Pacific Southwest, Region 9
Serving: Arizona, California, Hawaii, Nevada, Pacific Islands, 148 Tribes
Tribal Accomplishments in 2010
On this page:
- Tribal Air Funding for FY10
- Tribal Collaboration
- Tribal Air Monitoring
- Tribal Diesel Emission Reduction Act (DERA) Grants
- Gila River Tribal Implementation Plan
- Fort McDowell Solar Project
- Salton Sea Air Quality Monitoring Network
- Salt River Air Quality Outreach
Tribes and EPA share the goal of cleaner, healthier air quality. As tribal air programs mature, tribes are using their knowledge to monitor air quality on reservations, deploy technology that harnesses wind and solar energy, educate their communities, and participate in regional air quality groups.
Tribal Air Funding for FY10
To improve air quality in Indian Country, EPA provides funding for tribes to assess and address air pollution problems. In 2010, EPA awarded 31 tribal air grants for a total of more than $3 million.
EPA continues to encourage collaboration between tribes, and many are sharing air quality information and consultants. The Bishop Paiute Tribe sponsored a specialized training for Owens Valley tribal air programs conducting audits of air quality and meteorological instruments. Participating tribes included the Bishop Paiute Tribe, the Big Pine Paiute Tribe, the Fort Independence Reservation, and the Lone Pine Paiute Shoshone Tribe. Each tribe received individual training on the instruments at their site, as well as an audit report for each tribe.
Tribal Air Monitoring
With EPA funding, 26 tribes are currently monitoring for either particulate matter (PM), ozone, or air toxics. Tribes are also working to enter their monitoring data into EPA’s national Air Quality System (AQS). Eighteen tribes are now successfully submitting data – two more than the previous year. Because these tribes are submitting data, EPA has a better understanding of air quality in Indian Country. EPA uses this data to set national air standards, and to determine whether states and tribes meet those standards.
Tribal Diesel Emission Reduction Act
2010 was the first year EPA awarded Clean Diesel grants to tribes under DERA. Two of the selected tribal grantees are in the Pacific Southwest Region – both in Southern California. The Morongo Band of Mission Indians received $250,000 to replace two diesel school buses with compressed natural gas buses, and to retrofit five buses and two pieces of construction equipment with diesel particulate filters. These retrofits and replacements will reduce particulate matter emissions from these vehicles by 85-95%. The Soboba Band of Luiseno Indians received $78,000 to retrofit six diesel school buses with diesel particulate filters or low nitrogen oxide filters. These retrofits will reduce particulate matter emissions from the tribal school bus fleet by 85 percent.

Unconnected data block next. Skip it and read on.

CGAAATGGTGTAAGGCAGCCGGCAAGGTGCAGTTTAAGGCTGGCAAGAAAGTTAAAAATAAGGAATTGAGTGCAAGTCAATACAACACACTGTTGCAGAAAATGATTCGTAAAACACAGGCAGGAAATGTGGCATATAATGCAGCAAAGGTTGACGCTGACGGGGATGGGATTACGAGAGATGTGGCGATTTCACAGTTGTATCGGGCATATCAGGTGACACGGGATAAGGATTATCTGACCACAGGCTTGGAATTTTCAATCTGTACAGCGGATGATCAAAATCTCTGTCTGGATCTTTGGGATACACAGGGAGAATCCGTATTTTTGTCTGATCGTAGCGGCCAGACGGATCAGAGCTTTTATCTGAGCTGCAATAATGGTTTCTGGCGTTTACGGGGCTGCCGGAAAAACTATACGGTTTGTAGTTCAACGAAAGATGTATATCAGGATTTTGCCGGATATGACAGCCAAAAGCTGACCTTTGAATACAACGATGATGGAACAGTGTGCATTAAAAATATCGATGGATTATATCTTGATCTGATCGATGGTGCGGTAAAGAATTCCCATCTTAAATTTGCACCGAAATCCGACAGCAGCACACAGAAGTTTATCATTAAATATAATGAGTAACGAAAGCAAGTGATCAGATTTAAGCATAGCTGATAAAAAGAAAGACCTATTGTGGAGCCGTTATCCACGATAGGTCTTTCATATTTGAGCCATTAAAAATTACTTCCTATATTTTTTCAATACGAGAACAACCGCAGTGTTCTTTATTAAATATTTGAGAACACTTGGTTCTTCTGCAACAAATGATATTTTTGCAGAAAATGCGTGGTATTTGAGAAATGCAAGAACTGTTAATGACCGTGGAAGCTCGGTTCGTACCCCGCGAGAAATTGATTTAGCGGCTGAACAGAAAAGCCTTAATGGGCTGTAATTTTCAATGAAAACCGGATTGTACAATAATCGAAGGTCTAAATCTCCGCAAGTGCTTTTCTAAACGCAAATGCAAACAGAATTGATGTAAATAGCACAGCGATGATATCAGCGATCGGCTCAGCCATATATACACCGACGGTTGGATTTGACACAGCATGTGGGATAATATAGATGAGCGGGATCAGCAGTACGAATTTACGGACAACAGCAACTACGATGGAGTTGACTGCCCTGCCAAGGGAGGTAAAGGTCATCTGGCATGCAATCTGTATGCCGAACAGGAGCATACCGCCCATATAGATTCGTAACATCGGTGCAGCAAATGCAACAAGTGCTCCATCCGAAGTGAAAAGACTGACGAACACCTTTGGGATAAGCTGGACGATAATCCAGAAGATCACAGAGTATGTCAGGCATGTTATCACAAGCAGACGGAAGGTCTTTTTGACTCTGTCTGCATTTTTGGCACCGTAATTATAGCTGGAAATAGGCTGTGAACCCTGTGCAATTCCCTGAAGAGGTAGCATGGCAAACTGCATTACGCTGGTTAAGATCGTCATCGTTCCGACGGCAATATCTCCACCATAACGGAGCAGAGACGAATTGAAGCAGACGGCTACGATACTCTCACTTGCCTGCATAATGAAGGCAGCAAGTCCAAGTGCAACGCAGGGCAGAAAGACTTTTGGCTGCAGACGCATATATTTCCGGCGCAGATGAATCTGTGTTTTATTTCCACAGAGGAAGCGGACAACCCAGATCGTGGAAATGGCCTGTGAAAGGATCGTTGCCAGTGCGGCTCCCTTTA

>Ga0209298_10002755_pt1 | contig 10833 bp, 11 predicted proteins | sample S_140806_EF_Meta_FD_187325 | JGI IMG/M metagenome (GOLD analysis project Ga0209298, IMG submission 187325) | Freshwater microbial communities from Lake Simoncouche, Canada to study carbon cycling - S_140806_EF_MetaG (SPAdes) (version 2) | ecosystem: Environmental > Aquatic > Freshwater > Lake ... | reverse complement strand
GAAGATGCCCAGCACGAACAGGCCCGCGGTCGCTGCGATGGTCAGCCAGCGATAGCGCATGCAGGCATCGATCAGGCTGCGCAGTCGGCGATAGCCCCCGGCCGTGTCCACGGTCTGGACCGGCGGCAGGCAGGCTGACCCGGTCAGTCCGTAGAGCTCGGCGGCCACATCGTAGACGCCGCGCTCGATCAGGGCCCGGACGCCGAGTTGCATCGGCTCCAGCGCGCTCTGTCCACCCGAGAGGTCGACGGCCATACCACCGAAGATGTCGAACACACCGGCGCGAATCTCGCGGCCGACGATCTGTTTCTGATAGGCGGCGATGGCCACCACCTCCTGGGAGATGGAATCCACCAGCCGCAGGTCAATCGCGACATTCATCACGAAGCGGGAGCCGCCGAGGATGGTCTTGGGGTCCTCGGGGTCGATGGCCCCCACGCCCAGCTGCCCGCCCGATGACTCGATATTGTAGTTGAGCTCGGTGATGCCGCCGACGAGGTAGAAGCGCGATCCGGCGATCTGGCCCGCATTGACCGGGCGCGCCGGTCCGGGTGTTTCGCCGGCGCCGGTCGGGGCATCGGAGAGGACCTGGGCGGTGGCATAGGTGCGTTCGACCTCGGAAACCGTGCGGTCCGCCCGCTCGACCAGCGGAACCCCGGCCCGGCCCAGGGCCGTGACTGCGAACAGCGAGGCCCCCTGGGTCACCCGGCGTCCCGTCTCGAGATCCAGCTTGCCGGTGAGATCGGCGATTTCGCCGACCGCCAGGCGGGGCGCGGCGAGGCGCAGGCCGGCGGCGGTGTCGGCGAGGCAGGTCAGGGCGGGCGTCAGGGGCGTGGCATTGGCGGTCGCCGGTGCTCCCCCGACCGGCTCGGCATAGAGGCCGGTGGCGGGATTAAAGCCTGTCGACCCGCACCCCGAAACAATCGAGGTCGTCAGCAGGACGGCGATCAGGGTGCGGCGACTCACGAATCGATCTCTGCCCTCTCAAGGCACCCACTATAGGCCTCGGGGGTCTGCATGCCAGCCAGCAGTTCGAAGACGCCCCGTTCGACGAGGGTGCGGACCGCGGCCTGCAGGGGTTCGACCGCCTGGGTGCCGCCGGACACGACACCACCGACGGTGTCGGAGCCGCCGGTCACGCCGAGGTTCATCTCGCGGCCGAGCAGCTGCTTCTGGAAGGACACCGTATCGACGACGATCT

Gila River Tribal Implementation Plan
As tribal air programs mature, some tribes are working on regulatory development. In October 2009, EPA approved the Gila River Indian Community's treatment as a state eligibility for many parts of the Clean Air Act. This determination paved the way for EPA to act on the tribe's previously submitted Tribal Implementation Plan (TIP) which delegates parts of the Clean Air Act (CAA) to the tribe and makes the tribe's air quality regulations federally enforceable. EPA proposed to approve the TIP in July, 2010.
Fort McDowell Solar Project
In May 2010 the Fort McDowell Yavapai Nation completed installation of their 12-kilowatt photovoltaic power plant. It is composed of 54 solar panels on the roof of the building that houses the tribe's environmental program. Annually, the system is expected to generate more than 25 megawatt-hours of electricity, provide 15-20% of the building's power, and offset more than 60,000 pounds of carbon dioxide emissions. This project was funded with CAA Section 103 money and a rebate from the Salt River Project.
Salton Sea Air Quality Monitoring Network
The Torres Martinez Desert Cahuilla Indians Environmental Department has collaborated with several state agencies to build and maintain a monitoring network to measure airborne particulates resulting from a drying lake. They will collect baseline data from six stations on the tribe's land at the north end of the Salton Sea. The tribe is a large stakeholder in this project, since some of its reservation was submerged under the Salton Sea in the early 1900s.
Salt River Air Quality Outreach
The Salt River Pima Maricopa Indian Community has installed flagpoles and signs that visually display the reservations air quality data on a daily basis. The flagpoles have been installed at a senior center, community center, government offices, and a school to ensure that sensitive groups in the community will know about current air quality conditions, and take precautions if necessary.
|Pacific Southwest NewsroomPacific Southwest Programs||Grants & FundingUS-Mexico Border||Media Center Careers||About EPA Region 9 (Pacific Southwest)A-Z Index|